Around 11 a.m., the two truck bombs struck the Foreign Ministry and the Finance Ministry within three minutes, officials said, sending white smoke into the sky. The second, more powerful blast was so intense that parts of a main highway near the Finance Ministry collapsed, the rubble littered with shrapnel and splotches of blood. It shattered windows inside the nearby Green Zone and shook houses in many parts of the city. At least 60 people were killed at the Foreign Ministry and at least 35 at the Finance Ministry.
At roughly the same time, attacks in other parts of the city, including three roadside bombs and some mortar and rocket fire, left 13 people wounded, Iraqi officials said.
Though no one took credit for the attacks, Iraqis doled out blame both to their government, now fully responsible for security, and to the United States for coming to Iraq in the first place.
“This country is finished,” said one resident, Jamil Jaber, 45, whose five-room home behind the Foreign Ministry had been flattened, crushing a 4-month-old infant. “It’s just robbery and killing.” He cursed the United States and former President George W. Bush.
Since the beginning of July, bombings in northern Iraq — for which officials blamed Al Qaeda in Mesopotamia and its affiliate, the Islamic State of Iraq — have killed at least 140 people. The attacks on Wednesday might have been a message from these groups that they could also assail the capital.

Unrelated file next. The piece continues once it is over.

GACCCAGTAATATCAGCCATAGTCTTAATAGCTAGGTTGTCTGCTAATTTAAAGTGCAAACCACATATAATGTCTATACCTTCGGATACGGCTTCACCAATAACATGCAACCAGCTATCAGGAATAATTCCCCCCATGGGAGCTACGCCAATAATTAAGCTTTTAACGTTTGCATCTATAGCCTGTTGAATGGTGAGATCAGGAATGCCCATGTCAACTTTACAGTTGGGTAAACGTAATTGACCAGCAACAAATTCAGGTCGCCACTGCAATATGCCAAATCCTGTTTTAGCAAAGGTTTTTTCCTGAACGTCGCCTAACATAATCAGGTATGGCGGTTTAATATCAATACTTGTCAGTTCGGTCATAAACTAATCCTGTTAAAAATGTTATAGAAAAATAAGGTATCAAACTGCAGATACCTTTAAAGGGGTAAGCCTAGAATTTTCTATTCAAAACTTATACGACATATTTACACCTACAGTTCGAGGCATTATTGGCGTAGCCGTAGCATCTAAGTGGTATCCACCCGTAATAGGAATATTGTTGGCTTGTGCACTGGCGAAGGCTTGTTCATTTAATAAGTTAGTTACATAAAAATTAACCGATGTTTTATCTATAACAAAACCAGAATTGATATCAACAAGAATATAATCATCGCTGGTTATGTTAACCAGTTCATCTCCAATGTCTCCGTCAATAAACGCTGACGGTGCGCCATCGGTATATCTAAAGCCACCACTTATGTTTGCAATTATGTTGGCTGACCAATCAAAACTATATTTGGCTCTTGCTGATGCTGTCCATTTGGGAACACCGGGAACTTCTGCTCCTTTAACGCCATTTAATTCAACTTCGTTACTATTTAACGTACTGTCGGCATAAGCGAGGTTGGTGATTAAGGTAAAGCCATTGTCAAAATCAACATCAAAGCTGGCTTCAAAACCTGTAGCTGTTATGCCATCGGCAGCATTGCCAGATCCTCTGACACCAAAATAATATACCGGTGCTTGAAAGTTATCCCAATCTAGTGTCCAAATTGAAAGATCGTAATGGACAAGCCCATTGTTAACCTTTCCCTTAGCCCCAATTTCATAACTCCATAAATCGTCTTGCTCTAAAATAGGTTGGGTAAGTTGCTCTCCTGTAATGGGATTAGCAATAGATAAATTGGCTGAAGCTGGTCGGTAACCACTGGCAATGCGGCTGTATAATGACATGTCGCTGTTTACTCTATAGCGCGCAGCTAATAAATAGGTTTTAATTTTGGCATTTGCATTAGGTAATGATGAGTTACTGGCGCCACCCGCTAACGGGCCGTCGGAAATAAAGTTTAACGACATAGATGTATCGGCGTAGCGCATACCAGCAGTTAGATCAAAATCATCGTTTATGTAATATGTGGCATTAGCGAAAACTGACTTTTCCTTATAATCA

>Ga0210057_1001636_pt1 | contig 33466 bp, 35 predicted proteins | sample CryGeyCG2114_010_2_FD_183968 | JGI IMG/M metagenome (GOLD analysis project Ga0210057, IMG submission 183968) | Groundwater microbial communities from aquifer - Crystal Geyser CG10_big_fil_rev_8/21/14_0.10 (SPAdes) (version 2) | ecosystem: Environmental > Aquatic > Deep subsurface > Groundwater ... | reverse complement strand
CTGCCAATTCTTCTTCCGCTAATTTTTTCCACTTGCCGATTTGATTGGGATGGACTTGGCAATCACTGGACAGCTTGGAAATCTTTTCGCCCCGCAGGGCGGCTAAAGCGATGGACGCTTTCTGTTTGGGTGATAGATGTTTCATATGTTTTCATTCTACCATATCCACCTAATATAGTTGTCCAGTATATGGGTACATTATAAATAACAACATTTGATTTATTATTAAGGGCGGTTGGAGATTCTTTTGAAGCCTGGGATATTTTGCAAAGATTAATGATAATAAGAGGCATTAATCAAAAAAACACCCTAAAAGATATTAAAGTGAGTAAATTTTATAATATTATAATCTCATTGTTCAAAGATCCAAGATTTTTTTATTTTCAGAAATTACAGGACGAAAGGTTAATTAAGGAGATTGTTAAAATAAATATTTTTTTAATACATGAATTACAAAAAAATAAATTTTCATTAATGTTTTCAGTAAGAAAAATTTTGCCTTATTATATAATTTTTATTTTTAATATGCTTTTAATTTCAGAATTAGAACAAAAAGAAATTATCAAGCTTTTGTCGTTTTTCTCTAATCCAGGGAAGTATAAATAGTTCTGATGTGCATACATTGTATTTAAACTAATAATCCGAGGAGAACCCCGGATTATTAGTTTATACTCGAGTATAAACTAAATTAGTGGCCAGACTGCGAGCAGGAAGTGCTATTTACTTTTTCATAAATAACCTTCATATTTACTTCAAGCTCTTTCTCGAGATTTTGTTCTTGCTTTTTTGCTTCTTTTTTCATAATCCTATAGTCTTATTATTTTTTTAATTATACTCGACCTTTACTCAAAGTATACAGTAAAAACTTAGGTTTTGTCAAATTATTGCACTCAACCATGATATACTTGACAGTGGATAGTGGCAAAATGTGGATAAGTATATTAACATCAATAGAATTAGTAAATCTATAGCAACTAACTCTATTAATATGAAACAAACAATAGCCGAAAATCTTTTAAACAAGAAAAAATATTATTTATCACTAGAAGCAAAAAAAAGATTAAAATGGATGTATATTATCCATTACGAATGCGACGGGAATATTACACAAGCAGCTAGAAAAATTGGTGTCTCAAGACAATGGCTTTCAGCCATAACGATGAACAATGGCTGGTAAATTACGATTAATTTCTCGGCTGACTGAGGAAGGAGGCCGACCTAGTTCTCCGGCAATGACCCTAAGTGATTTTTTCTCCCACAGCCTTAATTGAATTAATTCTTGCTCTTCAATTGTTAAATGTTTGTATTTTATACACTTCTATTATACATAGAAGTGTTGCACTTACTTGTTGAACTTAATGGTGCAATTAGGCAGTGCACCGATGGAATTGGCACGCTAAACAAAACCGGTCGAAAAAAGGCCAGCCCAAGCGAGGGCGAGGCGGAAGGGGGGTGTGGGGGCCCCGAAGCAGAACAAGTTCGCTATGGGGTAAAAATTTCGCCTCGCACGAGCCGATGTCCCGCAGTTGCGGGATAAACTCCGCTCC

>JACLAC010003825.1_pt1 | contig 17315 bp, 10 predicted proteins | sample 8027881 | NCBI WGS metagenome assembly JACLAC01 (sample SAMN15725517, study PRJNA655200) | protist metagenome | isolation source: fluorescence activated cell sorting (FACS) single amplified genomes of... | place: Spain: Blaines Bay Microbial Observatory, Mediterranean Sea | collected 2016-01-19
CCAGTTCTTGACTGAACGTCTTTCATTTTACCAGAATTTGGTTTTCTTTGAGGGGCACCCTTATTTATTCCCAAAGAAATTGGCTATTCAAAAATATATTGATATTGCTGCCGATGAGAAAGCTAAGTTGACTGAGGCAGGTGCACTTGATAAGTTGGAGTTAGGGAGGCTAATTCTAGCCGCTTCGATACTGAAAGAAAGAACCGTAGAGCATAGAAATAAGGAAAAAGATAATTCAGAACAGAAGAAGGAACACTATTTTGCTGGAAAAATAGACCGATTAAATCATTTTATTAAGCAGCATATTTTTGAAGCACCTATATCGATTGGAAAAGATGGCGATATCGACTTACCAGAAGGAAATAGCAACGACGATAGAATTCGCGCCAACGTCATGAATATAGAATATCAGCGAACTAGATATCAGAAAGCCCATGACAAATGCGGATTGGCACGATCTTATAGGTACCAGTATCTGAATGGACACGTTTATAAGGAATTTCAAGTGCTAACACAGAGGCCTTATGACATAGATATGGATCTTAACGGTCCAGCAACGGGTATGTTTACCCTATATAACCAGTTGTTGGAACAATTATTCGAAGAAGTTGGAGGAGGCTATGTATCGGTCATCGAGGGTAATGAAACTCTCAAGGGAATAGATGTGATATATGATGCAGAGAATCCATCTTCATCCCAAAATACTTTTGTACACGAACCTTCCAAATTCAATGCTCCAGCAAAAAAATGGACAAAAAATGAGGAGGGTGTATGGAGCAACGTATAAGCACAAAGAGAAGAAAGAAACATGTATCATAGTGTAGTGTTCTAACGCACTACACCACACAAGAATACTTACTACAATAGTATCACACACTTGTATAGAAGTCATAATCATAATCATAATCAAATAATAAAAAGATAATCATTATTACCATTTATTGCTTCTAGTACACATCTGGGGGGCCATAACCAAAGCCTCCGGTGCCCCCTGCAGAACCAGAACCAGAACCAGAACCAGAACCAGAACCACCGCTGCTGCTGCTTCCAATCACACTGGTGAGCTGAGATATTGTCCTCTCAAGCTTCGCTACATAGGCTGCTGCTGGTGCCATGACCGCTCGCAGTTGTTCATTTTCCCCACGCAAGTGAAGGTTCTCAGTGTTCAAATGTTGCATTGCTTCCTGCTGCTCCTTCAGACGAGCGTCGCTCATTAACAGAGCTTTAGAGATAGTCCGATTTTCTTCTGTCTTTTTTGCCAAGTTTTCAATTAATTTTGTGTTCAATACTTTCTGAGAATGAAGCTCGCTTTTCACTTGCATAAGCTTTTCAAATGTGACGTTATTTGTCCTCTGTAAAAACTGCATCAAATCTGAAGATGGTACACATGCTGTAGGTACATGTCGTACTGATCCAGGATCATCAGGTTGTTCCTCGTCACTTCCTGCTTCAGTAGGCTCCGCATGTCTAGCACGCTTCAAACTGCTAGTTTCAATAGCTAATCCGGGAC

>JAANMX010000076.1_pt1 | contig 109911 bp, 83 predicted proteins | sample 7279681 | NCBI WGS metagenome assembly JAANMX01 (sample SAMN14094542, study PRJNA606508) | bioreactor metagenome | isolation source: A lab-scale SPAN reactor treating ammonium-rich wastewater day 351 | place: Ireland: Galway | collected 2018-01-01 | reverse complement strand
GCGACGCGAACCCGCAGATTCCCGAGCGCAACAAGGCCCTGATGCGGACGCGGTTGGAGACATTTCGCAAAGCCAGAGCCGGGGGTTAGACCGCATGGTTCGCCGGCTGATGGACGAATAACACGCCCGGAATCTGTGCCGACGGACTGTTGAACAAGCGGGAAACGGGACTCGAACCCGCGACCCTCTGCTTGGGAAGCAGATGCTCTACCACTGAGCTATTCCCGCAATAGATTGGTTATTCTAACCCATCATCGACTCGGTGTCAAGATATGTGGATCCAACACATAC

In the attack at the Foreign Ministry, a suicide bomber stopped his truck against the ministry compound wall just off the busy intersection, according to an American military officer speaking on condition of anonymity because he was not authorized to discuss the bombing. The driver then detonated two tons of explosives.
“We heard a huge explosion at 11 a.m., and suddenly we started to hear voices of employees screaming in pain,” a top Foreign Ministry official said in a phone interview, requesting anonymity because he was not authorized to discuss the blast. “Dust has covered everything.”
He added: “The secondary ceilings, doors, water cycles, offices and the air-conditioning system have collapsed over our heads. The whole ministry was destroyed. Only the ministry building structure survived the blast.”
The blast left a crater 30 feet deep and 60 feet wide, and it set fire to cars and other vehicles clogging the road, trapping their occupants in the inferno.
One body could still be seen burning in a car while at least 12 others had been piled onto a pickup truck to be driven away. The blast shattered the front wall of 10-story main building of the ministry, leaving offices wrecked and people trapped inside. One ministry worker was seen shouting desperately for help from the seventh floor. On the third floor, an entire slab of concrete appeared to have crashed to the ground.